Open Access
 Total Downloads : 134
 Authors : T. Ramachandran , D. Udayakumar , T. Selvakumar
 Paper ID : IJERTV4IS010338
 Volume & Issue : Volume 04, Issue 01 (January 2015)
 Published (First Online): 23012015
 ISSN (Online) : 22780181
 Publisher Name : IJERT
 License: This work is licensed under a Creative Commons Attribution 4.0 International License
Variants of N – Factor Satisfactory Roommates Problem
T. Ramachandran 1
1 Department of Mathematics, M.V.Muthiah Government Arts College for Women
Dindigul 624001, Tamilnadu, India.

Udayakumar 2
2 Department of Mathematics,
Government Arts College, Karur639005, Tamilnadu, India.
T. Selvakumar 3
3 Department of Mathematics, Chettinad College of Engineering & Technology,
Karur639114, Tamilnadu, India.
Abstract In this paper we discussed the variants of NFactor satisfactory roommates problem with suitable examples that gives some interesting result in the case of satisfactory roommates problem.
Keywords NFactors, Preference Value, Satisfactory value matrix, Satisfactory Level, Roommates problem.

INTRODUCTION
The Stable Roommates problem(SRP) is a classical combinatorial problem that has received much attention in the literature [1,2,5,9,10,11].Gale and Shapley were the first two study SRP and they defined an instance I comprises n members pi (i = 1,2,3..n) ,where n is even, each of whom ranks the others in strict order of preference. A matching (M) in I is a set of n/2 disjoint pairs of members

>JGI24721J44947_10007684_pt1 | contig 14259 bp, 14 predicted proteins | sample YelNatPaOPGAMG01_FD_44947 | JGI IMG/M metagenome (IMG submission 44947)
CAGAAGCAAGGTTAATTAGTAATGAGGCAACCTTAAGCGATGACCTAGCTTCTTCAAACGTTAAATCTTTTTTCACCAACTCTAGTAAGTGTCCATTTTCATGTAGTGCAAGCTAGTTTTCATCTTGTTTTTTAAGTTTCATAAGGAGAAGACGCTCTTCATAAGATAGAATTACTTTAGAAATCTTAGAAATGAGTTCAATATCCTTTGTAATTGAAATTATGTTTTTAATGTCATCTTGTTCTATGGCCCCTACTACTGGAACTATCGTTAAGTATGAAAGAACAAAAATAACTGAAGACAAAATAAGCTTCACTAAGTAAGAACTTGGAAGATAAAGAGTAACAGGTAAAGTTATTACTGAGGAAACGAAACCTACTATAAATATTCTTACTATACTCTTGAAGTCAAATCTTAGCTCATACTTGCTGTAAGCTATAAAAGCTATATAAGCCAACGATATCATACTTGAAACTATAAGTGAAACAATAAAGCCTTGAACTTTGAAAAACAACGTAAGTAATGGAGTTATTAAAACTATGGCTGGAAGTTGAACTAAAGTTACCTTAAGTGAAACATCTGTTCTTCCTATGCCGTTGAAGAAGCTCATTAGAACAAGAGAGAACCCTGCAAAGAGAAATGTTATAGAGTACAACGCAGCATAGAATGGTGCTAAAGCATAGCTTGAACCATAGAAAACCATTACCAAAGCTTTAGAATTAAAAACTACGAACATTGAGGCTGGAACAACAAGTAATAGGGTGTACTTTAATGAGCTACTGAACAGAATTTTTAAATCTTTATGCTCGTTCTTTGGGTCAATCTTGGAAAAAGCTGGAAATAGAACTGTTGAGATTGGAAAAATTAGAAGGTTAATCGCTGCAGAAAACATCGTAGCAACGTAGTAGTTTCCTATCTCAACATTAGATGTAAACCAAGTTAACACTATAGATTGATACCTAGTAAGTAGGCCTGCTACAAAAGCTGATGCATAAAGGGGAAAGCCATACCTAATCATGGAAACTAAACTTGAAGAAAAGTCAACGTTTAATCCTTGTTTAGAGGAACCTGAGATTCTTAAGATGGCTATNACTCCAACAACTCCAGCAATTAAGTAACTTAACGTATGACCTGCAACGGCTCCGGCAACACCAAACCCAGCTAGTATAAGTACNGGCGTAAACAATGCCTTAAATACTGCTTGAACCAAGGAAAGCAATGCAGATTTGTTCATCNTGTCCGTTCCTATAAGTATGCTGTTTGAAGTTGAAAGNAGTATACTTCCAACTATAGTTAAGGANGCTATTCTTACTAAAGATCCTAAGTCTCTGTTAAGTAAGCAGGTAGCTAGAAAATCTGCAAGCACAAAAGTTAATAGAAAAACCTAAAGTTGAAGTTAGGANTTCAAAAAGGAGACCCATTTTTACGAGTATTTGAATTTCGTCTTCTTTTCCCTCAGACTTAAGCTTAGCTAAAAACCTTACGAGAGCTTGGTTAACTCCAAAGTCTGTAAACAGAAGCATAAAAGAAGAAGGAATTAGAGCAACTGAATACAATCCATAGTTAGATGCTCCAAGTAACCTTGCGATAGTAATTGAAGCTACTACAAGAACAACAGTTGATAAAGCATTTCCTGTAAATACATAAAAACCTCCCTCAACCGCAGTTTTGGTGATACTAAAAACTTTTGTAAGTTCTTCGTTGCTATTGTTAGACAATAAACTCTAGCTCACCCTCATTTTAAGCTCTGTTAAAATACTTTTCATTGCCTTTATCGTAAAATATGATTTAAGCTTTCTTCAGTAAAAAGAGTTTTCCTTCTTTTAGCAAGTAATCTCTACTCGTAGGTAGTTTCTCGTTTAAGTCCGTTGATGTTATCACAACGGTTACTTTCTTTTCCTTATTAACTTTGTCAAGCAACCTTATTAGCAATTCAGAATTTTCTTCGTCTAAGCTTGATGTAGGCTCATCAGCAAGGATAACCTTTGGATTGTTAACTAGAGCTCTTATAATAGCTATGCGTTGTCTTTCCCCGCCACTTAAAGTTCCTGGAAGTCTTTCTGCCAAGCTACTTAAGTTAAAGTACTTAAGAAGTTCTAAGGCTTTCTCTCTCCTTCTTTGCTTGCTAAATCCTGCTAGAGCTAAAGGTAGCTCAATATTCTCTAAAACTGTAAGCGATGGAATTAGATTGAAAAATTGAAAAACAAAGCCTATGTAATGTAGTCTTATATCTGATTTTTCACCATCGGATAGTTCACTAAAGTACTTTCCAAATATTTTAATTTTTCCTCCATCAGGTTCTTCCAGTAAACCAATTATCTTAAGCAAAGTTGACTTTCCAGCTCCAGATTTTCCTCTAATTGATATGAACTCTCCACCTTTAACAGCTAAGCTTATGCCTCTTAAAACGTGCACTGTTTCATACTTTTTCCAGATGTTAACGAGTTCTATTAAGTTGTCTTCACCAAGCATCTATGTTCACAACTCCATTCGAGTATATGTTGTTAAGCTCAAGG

{pi,pj}each of whom prefers the other his partner in the matching M . A Matching M is stable if it admits no blocking pair .A pair (pi,pj)will form a blocking pair in M iff pi and pj are not assigned to each other in M and they either prefer each other to their respective assigned partner in M or are unmatched in M.Gale and Shapley [1] showed that an SRP instance need not admit a stable matching. Irving [9] solved a problem posed by Knuth [10] when he described an O (n2) algorithm that finds a stable matching or reports that none exists, for a given instance of SRP.